News and Opinion from Sisters, Oregon

Locals rally to support med personnel

A crusade of noble intentions has been underway in Sisters Country. Homebound residents are crafting hundreds of facemasks to help shield healthcare workers and others from the coronavirus.

Last week, Sisters resident Pete Shepherd launched a campaign: 5 day/500 Mask Challenge.

“The virus is pitching one fastball after another, high and tight to the chin. We come to the plate individually, and yet each of us can help all of us by watching for a pitch that we can hit,” Shepherd said. “Staying home is one of the most important things any individual can do for all of us. Making masks for use by healthcare providers is another pitch many of us can hit.”

He added, “We started with just an idea a week ago. Nearly 50 volunteers have contributed to the 5 Day/500 Mask Challenge. We received assistance from Age Friendly Sisters Country, Citizens4Community (C4C), The Nugget Newspaper, Your Store in Sisters, and many members of the faith and quilting communities of Sisters Country.”

A local business, Your Store, donated some of the raw materials needed, such as cotton T-shirts, while other volunteers made all the other parts and put together kits. Each kit included all parts for five masks, together with simple instructions. A sewing machine and minimal sewing skills are all that are required. Printed and online video instruction was provided.

Their labor produced 390 masks as of noon on the fifth day, which fell last Friday. On Saturday, they delivered 350 freshly laundered masks to The Lodge in Sisters, a senior living facility. This week, 30 will go to the office of Dr. May Fan in Sisters. Ten will be delivered to Our House, an adult foster home in Sisters. Medical professionals at all three facilities will use the masks to help protect patients, staff, and residents.

Shepherd noted, “When we started, few healthcare providers in the region were formally encouraging production of homemade masks. That quickly changed. Now, healthcare providers like the St. Charles Health System have published preferred designs. In the space of the same week in which we built the 5 Day/500 Mask network, vigorous self-organizing regional networks supporting home-based production have blossomed, mostly through social media.”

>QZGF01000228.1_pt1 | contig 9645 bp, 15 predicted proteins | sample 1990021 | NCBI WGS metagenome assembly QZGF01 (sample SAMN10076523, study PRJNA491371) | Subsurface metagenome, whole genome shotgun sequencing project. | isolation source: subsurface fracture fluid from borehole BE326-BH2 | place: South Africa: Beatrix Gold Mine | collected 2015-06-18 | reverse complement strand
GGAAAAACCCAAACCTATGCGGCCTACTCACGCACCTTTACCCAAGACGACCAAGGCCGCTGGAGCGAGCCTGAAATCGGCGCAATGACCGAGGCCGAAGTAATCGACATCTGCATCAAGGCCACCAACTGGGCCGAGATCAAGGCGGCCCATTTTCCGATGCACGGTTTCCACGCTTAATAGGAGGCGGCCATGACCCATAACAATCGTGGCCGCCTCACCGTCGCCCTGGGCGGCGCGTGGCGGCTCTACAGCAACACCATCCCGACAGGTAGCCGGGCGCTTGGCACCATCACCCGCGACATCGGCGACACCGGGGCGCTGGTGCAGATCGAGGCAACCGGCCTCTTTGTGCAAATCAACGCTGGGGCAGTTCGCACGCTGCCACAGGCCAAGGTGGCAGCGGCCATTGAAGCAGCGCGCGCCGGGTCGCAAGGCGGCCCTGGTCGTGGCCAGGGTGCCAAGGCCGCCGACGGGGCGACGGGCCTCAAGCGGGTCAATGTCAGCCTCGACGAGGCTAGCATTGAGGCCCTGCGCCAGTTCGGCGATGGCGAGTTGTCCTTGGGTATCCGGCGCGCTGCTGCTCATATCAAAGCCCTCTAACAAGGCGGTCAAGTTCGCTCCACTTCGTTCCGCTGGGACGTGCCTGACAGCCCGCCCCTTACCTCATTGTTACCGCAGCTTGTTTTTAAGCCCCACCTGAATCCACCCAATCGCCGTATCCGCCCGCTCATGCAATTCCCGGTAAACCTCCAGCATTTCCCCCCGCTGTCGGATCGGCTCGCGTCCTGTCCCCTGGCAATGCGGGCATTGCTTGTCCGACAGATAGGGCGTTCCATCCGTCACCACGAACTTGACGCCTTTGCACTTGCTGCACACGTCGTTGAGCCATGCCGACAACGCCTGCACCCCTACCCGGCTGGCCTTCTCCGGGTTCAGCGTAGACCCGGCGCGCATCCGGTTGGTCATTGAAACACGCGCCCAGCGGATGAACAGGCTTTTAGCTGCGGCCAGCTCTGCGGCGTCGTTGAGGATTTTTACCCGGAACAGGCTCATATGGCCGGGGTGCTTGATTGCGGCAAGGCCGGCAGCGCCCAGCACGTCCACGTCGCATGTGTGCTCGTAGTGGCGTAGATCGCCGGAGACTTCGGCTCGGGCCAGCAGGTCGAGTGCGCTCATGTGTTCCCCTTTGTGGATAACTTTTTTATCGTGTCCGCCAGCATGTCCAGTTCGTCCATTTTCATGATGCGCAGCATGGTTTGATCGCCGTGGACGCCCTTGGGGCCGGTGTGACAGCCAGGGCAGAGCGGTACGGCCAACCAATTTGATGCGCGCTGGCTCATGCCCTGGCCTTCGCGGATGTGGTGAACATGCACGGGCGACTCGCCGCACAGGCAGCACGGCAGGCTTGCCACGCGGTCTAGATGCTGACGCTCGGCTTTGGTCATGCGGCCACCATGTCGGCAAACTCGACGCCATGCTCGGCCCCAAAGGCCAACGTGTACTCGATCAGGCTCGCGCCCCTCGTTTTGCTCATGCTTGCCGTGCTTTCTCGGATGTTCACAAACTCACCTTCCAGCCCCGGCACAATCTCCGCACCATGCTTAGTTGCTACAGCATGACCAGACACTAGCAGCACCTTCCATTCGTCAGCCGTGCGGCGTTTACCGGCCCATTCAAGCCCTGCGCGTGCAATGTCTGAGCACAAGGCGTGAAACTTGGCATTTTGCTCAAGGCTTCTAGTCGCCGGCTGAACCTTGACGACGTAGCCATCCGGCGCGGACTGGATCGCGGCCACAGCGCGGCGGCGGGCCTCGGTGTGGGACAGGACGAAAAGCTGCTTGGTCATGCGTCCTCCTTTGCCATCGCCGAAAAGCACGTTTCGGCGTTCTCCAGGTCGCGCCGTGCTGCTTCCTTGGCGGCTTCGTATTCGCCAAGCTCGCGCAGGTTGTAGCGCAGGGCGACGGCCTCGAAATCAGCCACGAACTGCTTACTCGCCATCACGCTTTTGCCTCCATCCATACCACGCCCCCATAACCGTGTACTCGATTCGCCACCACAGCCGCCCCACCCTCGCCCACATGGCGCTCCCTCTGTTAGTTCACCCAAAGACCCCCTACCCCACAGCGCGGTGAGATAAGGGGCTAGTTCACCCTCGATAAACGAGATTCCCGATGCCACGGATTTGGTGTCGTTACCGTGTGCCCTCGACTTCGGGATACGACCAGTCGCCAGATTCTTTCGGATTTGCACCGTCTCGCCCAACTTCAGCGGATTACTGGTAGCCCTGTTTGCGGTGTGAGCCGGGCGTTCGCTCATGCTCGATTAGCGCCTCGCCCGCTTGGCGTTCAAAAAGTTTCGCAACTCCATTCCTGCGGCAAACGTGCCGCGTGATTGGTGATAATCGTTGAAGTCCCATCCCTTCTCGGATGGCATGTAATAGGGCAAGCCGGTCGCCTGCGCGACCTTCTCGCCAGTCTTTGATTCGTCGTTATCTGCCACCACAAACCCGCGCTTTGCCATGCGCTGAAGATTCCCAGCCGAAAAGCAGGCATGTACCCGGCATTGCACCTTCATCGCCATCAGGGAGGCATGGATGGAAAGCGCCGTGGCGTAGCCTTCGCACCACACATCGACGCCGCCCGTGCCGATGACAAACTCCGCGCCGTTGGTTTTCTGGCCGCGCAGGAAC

It is important to note that do-it-yourself masks made from home will not replace the heavy-duty, N95 surgical masks. The all-cotton masks created by Shepherd and his team will be given to healthcare providers. They won’t be made for patients or as preventive measures for the general public.

Age Friendly Sisters Country (AFSC), a non-profit organization that responds to the needs of the aging population by improving services for all, helped the mask-making initiative by getting the word out to Sisters Country.

Board member John Griffith told The Nugget, “Lots of community volunteers have been making masks both for St. Charles via the Central Oregon Emergency Mask Makers, and through Pete Shepherd’s callout to Sisters to make 500 masks.”

East of the Cascade Quilters Guild also put the word out that masks were needed.

Diane Tolzman said, “Gilda Hunt and I are the co-leaders of the guild and our goal is to provide information to our members on the different opportunities available for them to make a difference in our community by making fabric masks.”

The guild has 60 active members and over 20 of them, along with their family and friends, have made over 300 masks that were donated to several different groups: Partners in Care, provides home health and hospice services; St. Charles Health System; Central Oregon Emergency Mask Makers, distributes masks to local medical organizations; Harmony Farm Sanctuary for the volunteers who care for the animals; and Shepherd’s group, the 5 day/500 Mask Challenge.

Valori Wells, co-owner of The Stitchin’ Post, donated fabric to Central Oregon Emergency Mask Makers.

Tolzman added, “With the shelter-in directive we are not able to meet as a guild, so this is a perfect way to share our passion with others as a group. It is a way to be proactive in a situation where it is easy to feel out of control. This is a great at-home project for quilters as we all have a large “stash” of fabric and sewing machines that can be used to make masks. It isn’t often that we can save a life using our sewing skills. I tell our members they are saving a life one mask at a time!”

Local artist Kit Stafford made masks for home caregivers from Hospice and Partners in Care.

“I am happy to put some time in to help the precious people on the front lines,” she said.

“Many organizations know that there are lots of people that sew in Sisters. I have a lot of fabric and I’ve streamlined a system with a pattern I can make in several sizes. Some are subdued colors, others are not. They can be washed again and again.”

Shepherd added, “Now that the 5 Day/500 Mask Challenge is over. I deeply appreciate the dedication all our volunteers brought to their work. Now I encourage all of them to sustain their commitment by making masks according to the St. Charles model — or any other model specifically endorsed by any other healthcare provider — and by coordinating their efforts through one of the new social media networks for home production, such as Central Oregon Emergency Mask Makers.” (Search Central Oregon Emergency Mask Makers on Facebook).

 

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